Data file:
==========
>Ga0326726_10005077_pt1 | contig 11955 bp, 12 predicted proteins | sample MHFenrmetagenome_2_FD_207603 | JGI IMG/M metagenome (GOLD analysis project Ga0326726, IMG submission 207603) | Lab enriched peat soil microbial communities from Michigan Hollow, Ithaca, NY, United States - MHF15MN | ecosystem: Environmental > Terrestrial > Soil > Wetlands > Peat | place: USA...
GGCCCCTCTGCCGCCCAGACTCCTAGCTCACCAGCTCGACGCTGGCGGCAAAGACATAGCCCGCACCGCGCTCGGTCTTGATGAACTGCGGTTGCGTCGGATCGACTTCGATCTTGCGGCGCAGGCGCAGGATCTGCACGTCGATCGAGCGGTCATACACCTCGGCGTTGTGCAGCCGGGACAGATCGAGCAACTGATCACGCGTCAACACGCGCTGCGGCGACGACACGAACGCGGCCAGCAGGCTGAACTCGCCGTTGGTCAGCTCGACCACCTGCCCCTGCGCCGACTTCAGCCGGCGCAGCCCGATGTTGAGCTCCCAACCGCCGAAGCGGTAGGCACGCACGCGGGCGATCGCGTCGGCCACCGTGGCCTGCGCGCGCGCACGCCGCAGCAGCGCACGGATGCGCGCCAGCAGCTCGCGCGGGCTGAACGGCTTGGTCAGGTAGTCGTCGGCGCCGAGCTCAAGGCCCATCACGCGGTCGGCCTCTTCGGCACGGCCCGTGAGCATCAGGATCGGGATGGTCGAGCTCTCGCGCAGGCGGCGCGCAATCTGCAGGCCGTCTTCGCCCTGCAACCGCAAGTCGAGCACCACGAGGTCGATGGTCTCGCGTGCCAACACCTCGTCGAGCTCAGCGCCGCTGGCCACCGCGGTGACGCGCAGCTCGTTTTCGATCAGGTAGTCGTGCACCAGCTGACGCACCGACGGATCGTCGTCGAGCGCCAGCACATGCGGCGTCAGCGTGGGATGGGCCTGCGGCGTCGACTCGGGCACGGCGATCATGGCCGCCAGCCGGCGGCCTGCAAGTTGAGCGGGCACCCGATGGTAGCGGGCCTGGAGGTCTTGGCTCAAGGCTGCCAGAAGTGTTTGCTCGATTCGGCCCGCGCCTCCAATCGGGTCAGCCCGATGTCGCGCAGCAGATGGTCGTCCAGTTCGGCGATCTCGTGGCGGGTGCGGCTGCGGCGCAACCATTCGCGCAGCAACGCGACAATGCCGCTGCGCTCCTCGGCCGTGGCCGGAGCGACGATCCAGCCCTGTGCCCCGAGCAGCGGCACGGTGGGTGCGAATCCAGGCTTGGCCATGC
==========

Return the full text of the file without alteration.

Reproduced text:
>Ga0326726_10005077_pt1 | contig 11955 bp, 12 predicted proteins | sample MHFenrmetagenome_2_FD_207603 | JGI IMG/M metagenome (GOLD analysis project Ga0326726, IMG submission 207603) | Lab enriched peat soil microbial communities from Michigan Hollow, Ithaca, NY, United States - MHF15MN | ecosystem: Environmental > Terrestrial > Soil > Wetlands > Peat | place: USA...
GGCCCCTCTGCCGCCCAGACTCCTAGCTCACCAGCTCGACGCTGGCGGCAAAGACATAGCCCGCACCGCGCTCGGTCTTGATGAACTGCGGTTGCGTCGGATCGACTTCGATCTTGCGGCGCAGGCGCAGGATCTGCACGTCGATCGAGCGGTCATACACCTCGGCGTTGTGCAGCCGGGACAGATCGAGCAACTGATCACGCGTCAACACGCGCTGCGGCGACGACACGAACGCGGCCAGCAGGCTGAACTCGCCGTTGGTCAGCTCGACCACCTGCCCCTGCGCCGACTTCAGCCGGCGCAGCCCGATGTTGAGCTCCCAACCGCCGAAGCGGTAGGCACGCACGCGGGCGATCGCGTCGGCCACCGTGGCCTGCGCGCGCGCACGCCGCAGCAGCGCACGGATGCGCGCCAGCAGCTCGCGCGGGCTGAACGGCTTGGTCAGGTAGTCGTCGGCGCCGAGCTCAAGGCCCATCACGCGGTCGGCCTCTTCGGCACGGCCCGTGAGCATCAGGATCGGGATGGTCGAGCTCTCGCGCAGGCGGCGCGCAATCTGCAGGCCGTCTTCGCCCTGCAACCGCAAGTCGAGCACCACGAGGTCGATGGTCTCGCGTGCCAACACCTCGTCGAGCTCAGCGCCGCTGGCCACCGCGGTGACGCGCAGCTCGTTTTCGATCAGGTAGTCGTGCACCAGCTGACGCACCGACGGATCGTCGTCGAGCGCCAGCACATGCGGCGTCAGCGTGGGATGGGCCTGCGGCGTCGACTCGGGCACGGCGATCATGGCCGCCAGCCGGCGGCCTGCAAGTTGAGCGGGCACCCGATGGTAGCGGGCCTGGAGGTCTTGGCTCAAGGCTGCCAGAAGTGTTTGCTCGATTCGGCCCGCGCCTCCAATCGGGTCAGCCCGATGTCGCGCAGCAGATGGTCGTCCAGTTCGGCGATCTCGTGGCGGGTGCGGCTGCGGCGCAACCATTCGCGCAGCAACGCGACAATGCCGCTGCGCTCCTCGGCCGTGGCCGGAGCGACGATCCAGCCCTGTGCCCCGAGCAGCGGCACGGTGGGTGCGAATCCAGGCTTGGCCATGC